I’ve been blessed with a few things. The first was being recognized for the NOAA Administrators Award with a co-worker after a research project was put into operational use. The Cold Advisory for Newborn Livestock was a 4-year project that has been operationally used by livestock producers for a decade now. In doing the research, we learned that economic losses for livestock due to weather total over a billion dollars a year! And newborn livestock are the most vulnerable. The second was being recognized by the American Meteorological Society for working to engage the entire weather enterprise (public, private and academic).  While awards are nice, I think the proudest I’ve been is the work we (entire office) did during the record snowfall and record flooding from Dec 2010 through July 2011. It was 7 months of all-hands on deck to keep the public informed of continuous weather and water threats. When the things you do result in helping others who can act based on your data, that is a great feeling!


  5. Do you think women are underrepresented in the science world, if so, why?

    I don’t necessarily think women are underrepresented in science, but we do see more of them in biological sciences (health care) vs physical sciences. For me, I saw men doing the work, and thought, I can do it too!  I didn’t specifically need a female role model for me to be encouraged, and I was never limited by family, teachers, or the community around me in what I could do (except for one Navy recruiter who said I couldn’t serve on a nuclear submarine because I was female!).

    In the meteorology field, many women opt for research and academic careers instead of operational forecasting which requires shift work. It’s not easy raising a family when you are in a 24/7/365 shift work environment, and have a different sleep routine every week. Shift work is hard on EVERYONE, but there are societal expectations of mothers that add to the stress. If you don’t sleep well, it impacts your physical and mental health and after a few years of that they decide to leave. But, shift work also has its advantages, you have time in the week to do things when it’s less crowded, you don’t have to take leave to do medical appointments, etc.  I will say, having a supportive family really helps, and my husband pitched in to make it work. That included being up in the middle of the night to feed babies while I was at work, and doing the cooking and cleaning when I couldn’t.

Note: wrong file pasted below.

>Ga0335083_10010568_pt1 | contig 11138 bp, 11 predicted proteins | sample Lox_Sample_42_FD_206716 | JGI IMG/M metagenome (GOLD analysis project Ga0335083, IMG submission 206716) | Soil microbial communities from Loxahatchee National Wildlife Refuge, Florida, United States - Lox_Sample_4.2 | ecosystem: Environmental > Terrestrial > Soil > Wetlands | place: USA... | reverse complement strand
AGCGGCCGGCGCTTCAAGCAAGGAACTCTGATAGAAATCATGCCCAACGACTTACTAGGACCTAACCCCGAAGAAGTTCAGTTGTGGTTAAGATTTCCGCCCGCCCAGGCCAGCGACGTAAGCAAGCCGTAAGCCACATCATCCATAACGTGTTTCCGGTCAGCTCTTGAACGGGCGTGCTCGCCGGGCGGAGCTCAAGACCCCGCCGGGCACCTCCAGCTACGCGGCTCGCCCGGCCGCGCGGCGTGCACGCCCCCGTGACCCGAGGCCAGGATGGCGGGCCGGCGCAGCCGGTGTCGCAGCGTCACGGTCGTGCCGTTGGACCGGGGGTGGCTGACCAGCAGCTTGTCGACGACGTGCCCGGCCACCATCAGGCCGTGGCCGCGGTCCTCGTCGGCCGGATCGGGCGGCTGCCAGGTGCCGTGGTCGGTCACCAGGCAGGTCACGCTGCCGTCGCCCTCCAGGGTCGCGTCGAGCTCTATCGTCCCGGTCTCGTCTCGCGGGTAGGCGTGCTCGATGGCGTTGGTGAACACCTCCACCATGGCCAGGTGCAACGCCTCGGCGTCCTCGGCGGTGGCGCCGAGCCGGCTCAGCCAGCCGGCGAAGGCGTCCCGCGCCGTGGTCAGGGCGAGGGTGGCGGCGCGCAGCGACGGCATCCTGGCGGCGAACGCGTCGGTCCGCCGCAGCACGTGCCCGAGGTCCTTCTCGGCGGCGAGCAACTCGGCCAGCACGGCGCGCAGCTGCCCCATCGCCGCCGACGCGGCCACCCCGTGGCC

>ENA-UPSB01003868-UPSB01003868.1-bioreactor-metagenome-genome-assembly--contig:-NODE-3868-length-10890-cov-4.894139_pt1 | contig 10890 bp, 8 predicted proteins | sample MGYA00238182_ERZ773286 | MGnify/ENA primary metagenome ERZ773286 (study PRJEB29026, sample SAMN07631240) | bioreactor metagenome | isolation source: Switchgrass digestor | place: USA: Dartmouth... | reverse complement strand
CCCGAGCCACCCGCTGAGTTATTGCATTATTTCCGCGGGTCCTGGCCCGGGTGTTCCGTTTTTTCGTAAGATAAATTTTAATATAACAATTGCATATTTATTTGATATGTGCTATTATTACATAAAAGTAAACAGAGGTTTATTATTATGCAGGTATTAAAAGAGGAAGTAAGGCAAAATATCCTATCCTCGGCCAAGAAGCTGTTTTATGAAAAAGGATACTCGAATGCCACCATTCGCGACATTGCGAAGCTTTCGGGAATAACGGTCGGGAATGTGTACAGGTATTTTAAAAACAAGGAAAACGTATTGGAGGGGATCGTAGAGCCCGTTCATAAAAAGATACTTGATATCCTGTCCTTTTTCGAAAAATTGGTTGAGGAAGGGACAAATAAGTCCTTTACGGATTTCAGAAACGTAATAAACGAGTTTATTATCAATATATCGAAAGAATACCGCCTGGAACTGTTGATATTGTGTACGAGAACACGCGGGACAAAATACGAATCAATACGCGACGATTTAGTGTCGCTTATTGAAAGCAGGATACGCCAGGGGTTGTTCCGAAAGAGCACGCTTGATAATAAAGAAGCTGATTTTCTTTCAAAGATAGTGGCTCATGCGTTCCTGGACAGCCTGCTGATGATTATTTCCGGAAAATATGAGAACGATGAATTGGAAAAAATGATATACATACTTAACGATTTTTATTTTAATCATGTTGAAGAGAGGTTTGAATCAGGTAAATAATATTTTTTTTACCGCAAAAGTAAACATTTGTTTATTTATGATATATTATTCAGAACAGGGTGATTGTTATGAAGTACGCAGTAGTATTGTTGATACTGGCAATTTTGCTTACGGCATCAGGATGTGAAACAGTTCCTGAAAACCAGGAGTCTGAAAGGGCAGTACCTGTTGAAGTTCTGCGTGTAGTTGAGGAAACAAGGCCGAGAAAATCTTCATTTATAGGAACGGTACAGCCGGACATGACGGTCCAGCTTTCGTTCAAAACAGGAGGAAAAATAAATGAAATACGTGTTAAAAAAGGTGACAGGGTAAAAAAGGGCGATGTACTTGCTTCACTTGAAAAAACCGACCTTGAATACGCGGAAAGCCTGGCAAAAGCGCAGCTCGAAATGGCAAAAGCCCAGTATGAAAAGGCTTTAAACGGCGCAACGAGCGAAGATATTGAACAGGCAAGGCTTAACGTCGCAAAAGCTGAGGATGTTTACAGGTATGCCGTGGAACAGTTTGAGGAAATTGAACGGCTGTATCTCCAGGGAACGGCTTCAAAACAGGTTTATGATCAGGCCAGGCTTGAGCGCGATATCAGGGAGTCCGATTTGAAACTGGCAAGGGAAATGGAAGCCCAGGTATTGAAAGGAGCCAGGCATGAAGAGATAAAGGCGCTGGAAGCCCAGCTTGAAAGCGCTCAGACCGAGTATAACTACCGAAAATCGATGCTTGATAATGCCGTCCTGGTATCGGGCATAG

6. How can we increase the participation of women and girls in science?

    It starts at home, and support from family when any child shows interest in STEM related topics.  Encourage curiosity! Help them find resources in person and from legitimate online sources. One of my co-workers does online computer programming with his daughters. My nieces participate in 4-H programs raising small farm animals to show. My parents both encouraged me to volunteer on the fire department, and my dad arranged my 8th grade career shadow day at the Colorado Springs Air Traffic Control tower with a female ATC.


  7. What words of wisdom would you give to young girls to inspire them to pursue the field of science?

    Find a mentor!! There are so many resources online, and nearly every scientific field has a society or organization that students can join and learn more from (and they have scholarships too!). If anyone is looking for specific help in finding those resources, they are welcome to reach out to me. I had people who helped me and I’m always looking to keep paying that forward.


  8. Where can people find you on social media and do you have anything else that you’d like to share?

    I’m always happy to visit with eager young minds who want to learn. I’m accessible through Twitter and Instagram and Linked In.  I tried Snapchat, but my young adult sons never snapped back so I gave that up! :)